June 20, 2007
IMMIGRATION DEBATE IS ABOUT WORKERS, UFCW LEADER SAYS
Washington, DC—The immigration debate should focus on worker issues, according to United Food and Commercial Workers International President, Joseph T. Hansen. Hansen joined Senator Bernie Sanders (I-VT), AFL-CIO Secretary-Treasurer Richard L. Trumpka, and Ed Sullivan, president of the Building and Construction Trades Department of the AFL-CIO, at a press conference this afternoon that focused on how the proposed immigration bill could hurt workers in the U.S. and abroad.
The following may be attributed to Joe Hansen:
“At its core, the immigration debate is about workers, because immigration is fueled by jobs. But the Senate Bill relegates all workers—immigrant and native born—to second-class status. The bill’s new and expanded guestworker program opens the door, especially in low-wage sectors, to worker abuse and exploitation. The facts are undeniable. Guestworker programs create an underclass of workers. They create a culture in which people believe that a person’s race, color, or national origin relegates them to a life of low-paying, no-future jobs. And, they provide employers license to deny full workplace rights and protections.”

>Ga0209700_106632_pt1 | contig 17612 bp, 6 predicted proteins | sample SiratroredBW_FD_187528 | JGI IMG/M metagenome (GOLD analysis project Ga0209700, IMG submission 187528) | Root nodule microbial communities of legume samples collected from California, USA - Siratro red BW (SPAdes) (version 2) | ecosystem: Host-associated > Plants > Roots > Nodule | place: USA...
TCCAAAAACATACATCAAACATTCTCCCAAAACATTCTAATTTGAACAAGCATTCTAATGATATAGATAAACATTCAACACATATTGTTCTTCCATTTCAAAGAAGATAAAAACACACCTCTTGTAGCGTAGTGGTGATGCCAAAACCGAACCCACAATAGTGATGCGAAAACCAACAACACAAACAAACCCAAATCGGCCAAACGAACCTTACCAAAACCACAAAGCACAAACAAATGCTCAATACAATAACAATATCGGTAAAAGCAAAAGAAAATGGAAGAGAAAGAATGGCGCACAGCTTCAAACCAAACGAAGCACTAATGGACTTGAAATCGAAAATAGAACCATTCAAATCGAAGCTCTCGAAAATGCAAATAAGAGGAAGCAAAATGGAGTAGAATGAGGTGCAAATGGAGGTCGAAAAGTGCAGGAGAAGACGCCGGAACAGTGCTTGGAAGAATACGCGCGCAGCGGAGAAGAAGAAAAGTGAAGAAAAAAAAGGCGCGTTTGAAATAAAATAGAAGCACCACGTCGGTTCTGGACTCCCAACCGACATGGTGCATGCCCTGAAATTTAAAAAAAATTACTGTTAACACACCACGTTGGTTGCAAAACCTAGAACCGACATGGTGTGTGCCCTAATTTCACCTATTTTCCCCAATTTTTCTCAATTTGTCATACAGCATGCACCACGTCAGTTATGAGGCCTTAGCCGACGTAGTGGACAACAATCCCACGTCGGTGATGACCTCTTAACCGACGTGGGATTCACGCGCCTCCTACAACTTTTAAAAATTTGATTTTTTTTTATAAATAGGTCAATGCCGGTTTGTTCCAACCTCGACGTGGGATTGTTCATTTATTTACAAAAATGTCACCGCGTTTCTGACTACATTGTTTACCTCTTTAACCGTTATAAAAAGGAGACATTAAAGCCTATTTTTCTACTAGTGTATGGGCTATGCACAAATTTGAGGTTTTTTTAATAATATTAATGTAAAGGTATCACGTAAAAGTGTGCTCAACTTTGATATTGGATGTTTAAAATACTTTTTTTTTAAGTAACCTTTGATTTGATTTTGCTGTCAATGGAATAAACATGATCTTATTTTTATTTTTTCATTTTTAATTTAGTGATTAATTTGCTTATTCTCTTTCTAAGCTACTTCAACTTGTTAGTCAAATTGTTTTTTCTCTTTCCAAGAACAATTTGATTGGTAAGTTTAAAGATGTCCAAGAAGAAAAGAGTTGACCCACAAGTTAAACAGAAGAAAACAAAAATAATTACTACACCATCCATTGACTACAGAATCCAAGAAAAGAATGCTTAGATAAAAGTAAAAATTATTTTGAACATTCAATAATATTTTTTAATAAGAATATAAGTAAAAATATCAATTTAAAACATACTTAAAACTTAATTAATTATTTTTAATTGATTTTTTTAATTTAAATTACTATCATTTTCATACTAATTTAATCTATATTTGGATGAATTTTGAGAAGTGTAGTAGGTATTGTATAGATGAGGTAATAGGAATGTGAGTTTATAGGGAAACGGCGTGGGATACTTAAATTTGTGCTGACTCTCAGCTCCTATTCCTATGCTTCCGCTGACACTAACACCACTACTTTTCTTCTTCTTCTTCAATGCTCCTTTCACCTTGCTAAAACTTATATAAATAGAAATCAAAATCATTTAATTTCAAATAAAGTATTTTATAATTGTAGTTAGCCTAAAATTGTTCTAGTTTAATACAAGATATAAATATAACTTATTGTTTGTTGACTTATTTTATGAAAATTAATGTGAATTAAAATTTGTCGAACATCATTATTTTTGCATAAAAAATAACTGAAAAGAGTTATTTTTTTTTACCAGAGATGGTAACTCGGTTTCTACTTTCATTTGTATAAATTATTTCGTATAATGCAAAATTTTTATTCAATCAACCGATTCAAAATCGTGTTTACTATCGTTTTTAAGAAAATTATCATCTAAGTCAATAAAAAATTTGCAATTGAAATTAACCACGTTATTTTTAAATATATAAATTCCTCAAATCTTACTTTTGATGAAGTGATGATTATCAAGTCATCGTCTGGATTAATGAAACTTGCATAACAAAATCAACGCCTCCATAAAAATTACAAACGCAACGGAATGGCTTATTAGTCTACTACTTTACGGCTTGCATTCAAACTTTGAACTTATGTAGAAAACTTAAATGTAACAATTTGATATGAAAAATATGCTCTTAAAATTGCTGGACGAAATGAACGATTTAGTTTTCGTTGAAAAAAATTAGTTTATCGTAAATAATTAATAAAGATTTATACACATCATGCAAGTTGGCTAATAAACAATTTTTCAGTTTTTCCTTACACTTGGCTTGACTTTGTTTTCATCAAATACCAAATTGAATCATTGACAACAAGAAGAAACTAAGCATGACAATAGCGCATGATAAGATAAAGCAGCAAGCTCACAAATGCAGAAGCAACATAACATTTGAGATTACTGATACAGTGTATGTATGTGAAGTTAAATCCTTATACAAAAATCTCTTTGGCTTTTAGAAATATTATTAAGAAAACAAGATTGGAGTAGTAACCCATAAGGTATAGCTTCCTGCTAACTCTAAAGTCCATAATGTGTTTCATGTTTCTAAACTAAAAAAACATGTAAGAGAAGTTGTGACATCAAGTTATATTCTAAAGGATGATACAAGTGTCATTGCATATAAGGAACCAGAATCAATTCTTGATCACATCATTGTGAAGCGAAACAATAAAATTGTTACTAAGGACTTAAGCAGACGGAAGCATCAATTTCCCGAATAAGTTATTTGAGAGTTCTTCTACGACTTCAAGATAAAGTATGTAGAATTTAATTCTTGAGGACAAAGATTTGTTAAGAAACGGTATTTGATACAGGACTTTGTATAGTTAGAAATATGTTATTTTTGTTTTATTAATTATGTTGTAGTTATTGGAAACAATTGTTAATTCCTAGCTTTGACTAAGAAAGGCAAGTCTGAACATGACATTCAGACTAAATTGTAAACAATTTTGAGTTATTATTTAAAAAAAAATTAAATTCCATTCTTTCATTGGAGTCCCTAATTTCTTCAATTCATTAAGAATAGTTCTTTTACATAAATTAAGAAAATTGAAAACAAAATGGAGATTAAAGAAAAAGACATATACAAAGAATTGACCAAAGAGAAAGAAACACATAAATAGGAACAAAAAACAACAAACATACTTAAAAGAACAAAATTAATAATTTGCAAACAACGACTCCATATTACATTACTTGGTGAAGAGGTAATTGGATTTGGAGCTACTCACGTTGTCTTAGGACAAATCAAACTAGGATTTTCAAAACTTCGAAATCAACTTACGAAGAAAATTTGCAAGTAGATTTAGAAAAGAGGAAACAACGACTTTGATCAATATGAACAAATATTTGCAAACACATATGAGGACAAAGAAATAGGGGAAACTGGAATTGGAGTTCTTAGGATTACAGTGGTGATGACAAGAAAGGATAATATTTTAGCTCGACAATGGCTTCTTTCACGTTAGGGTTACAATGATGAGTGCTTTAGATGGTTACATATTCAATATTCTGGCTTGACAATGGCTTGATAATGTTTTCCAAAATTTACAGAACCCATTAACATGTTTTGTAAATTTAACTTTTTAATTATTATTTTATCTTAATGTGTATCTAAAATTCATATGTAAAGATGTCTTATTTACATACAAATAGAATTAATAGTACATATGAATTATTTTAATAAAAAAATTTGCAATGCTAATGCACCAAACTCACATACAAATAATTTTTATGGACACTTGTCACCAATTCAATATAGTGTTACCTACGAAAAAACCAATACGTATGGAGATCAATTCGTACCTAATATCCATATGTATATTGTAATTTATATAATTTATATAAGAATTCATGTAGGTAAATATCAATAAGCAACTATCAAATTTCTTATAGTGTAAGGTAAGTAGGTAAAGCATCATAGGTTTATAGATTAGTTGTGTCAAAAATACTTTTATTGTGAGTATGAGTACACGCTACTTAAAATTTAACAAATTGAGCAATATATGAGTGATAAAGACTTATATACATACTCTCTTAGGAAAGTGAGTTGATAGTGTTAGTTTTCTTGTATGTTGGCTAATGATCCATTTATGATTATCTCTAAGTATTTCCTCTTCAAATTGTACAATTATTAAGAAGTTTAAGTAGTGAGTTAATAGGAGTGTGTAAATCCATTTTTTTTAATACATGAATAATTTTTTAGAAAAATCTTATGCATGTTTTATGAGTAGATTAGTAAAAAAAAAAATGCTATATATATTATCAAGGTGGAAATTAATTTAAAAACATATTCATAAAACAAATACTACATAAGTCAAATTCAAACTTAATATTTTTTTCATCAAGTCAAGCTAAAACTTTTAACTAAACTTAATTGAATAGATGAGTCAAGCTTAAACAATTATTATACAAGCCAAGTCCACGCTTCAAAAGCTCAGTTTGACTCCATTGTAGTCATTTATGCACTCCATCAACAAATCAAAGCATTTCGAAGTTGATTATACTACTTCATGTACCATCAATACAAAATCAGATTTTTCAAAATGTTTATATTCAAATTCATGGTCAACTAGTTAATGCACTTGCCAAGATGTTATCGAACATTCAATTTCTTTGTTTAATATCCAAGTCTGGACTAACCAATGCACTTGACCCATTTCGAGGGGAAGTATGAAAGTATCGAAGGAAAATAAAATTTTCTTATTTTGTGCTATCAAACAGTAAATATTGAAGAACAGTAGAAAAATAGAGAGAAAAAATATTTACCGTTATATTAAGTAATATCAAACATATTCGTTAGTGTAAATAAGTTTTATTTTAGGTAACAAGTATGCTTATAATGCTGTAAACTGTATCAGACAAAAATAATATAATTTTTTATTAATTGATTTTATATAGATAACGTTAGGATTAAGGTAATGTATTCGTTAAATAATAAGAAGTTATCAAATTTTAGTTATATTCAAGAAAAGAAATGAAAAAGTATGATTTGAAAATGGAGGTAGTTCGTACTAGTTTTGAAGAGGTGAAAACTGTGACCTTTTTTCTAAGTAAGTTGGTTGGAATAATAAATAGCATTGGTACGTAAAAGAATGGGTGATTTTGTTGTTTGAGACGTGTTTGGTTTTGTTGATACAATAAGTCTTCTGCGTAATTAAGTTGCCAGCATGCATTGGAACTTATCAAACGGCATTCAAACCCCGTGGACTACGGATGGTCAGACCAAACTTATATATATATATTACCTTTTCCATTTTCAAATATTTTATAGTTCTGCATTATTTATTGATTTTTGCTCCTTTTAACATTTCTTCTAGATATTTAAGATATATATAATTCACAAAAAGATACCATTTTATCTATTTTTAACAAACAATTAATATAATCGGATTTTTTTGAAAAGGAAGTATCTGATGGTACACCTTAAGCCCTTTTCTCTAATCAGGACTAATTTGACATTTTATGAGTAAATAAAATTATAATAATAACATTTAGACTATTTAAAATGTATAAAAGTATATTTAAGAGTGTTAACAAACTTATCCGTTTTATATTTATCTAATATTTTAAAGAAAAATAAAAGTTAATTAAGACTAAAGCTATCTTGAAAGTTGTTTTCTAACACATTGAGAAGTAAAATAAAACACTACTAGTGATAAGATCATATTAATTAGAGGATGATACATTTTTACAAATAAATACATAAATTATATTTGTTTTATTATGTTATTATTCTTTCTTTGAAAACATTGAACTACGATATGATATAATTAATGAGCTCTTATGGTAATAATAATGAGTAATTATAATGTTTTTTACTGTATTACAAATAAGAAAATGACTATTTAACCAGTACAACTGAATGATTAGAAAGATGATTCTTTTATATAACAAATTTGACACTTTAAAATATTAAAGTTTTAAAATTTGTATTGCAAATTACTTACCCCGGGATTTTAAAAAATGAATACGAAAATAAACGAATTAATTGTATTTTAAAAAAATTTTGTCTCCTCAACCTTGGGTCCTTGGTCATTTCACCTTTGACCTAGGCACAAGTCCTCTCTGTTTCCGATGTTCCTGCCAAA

“American democracy works because it is inclusive. But guestworker programs permanently exclude people who contribute to our economic well being from participating in our democratic process. Approximately 12 million undocumented workers who go to work every day, pay taxes, and contribute to their communities remain on the edge of hope. They need a realistic path to fully participate in our democratic system and to achieve the American Dream.”
“Touchback requirements, unaffordable fines and complicated filing requirements in the current bill will leave too many workers in the shadows—and simply make our already broken system worse. We are a nation that values families. We cannot allow a point-system that would keep families apart or favor one family ahead of others. We must craft real immigration reform that helps turn that hope into reality for all workers, new immigrant and native-born.”